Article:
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Crimean Tatar activist Zair Smedlyaev: “Russian guests” massively replace indigenous population of Crimea

Crimean Tatar activist Zair Smedlyaev: “Russian guests” massively replace indigenous population of Crimea
Article by: Kseniya Kirillova
Translated by: Christine Chraibi



The Crimean News Agency (QHA) website recently published information on how Crimea is being taken over by Russians. Most of these “visitors” are from the Russian Federation – customs officers, Federal Migration employees, judges, prosecutors, Interior Ministry officials and government officials, as well as recruited health workers, construction workers, and military and FSB officers. In total, 120-130,000 people from Russia – counting the families of contract soldiers, officers and military specialists – have settled in Crimea.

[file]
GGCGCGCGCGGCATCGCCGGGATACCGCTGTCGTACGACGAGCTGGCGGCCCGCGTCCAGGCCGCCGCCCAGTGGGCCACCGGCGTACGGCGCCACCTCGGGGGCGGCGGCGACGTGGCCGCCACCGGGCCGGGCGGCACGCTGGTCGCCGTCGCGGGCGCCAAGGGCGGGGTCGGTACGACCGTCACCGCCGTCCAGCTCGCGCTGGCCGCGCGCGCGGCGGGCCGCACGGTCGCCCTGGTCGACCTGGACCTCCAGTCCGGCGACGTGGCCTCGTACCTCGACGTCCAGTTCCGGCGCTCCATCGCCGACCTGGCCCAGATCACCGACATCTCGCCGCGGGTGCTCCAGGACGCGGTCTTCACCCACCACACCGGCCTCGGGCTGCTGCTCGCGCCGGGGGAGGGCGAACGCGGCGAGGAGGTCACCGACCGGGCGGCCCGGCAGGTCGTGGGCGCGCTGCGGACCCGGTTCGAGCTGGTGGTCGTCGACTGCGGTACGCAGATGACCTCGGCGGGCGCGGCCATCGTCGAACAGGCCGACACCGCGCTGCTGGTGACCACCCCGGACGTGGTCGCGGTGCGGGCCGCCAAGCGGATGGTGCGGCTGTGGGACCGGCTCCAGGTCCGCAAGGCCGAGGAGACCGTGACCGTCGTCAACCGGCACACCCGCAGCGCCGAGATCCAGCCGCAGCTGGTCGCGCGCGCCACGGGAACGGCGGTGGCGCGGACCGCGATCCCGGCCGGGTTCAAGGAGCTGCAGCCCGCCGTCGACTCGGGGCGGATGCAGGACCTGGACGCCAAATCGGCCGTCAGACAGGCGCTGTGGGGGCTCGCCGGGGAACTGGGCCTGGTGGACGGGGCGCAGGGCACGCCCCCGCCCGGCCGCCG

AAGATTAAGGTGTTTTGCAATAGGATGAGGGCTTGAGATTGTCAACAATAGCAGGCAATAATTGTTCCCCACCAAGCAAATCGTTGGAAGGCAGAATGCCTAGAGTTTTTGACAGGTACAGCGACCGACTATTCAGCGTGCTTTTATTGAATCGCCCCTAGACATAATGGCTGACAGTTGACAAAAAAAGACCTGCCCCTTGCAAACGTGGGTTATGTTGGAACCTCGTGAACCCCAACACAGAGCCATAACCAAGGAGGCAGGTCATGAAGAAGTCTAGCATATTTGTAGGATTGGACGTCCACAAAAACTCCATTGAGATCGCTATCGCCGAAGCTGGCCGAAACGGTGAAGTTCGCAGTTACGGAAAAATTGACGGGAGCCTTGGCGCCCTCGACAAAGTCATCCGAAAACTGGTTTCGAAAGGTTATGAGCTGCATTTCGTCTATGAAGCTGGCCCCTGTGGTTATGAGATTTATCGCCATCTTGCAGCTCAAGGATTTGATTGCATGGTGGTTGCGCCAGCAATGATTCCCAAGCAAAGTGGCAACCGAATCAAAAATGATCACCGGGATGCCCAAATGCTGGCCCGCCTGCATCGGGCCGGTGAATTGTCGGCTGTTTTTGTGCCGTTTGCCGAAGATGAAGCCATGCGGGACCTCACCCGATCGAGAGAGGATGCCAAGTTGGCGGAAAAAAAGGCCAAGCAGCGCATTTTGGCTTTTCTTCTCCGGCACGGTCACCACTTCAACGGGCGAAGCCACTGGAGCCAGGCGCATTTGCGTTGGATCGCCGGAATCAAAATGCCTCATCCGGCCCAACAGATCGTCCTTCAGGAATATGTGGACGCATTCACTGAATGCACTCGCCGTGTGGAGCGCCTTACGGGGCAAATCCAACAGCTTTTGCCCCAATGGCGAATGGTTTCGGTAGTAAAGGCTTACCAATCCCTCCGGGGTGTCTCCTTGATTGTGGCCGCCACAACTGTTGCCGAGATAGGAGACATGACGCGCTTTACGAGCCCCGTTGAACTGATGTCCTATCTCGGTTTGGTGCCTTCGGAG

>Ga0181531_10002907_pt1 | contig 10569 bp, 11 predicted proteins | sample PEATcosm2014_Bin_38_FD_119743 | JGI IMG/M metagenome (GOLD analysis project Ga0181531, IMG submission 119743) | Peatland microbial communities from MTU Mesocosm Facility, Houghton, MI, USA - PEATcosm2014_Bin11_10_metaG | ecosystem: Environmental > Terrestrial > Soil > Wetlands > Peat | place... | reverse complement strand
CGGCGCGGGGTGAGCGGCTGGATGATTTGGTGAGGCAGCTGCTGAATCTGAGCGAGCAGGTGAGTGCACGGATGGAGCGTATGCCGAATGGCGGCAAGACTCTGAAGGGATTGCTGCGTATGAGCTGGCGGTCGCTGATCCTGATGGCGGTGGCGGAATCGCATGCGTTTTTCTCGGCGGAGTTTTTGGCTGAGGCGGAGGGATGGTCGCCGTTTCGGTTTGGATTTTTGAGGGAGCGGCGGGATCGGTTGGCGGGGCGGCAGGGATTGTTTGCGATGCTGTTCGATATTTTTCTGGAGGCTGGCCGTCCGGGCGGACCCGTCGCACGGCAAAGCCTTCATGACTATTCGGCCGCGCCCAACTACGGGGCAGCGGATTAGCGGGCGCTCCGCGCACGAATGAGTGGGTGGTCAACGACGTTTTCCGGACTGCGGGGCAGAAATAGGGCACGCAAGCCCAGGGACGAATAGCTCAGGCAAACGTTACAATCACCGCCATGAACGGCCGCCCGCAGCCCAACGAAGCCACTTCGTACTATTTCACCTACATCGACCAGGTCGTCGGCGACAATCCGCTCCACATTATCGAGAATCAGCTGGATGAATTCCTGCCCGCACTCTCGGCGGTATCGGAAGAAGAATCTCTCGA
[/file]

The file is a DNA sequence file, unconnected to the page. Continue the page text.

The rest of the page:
Zair Smedlyaev, head of the Kurultai of the Crimean Tatar People
Zair Smedlyaev, head of the Kurultai of the Crimean Tatar People

Zair Smedlyaev, head of the Kurultai of the Crimean Tatar People, talks about how the Russian authorities are trying to replace the indigenous population of Crimea with Russians and how such a policy affects the interests of local Crimeans:

The number of Russians, weapons and military personnel has risen continuously since Russian troops invaded Crimea on February 27, 2014. Crimea doesn’t interest the Kremlin as a resort area per se, but only as a military base. Moreover, the new authorities are doing their best to destroy Crimea as a potential seaside resort. The destruction of resort infrastructure actually began with the destruction of the natural environment.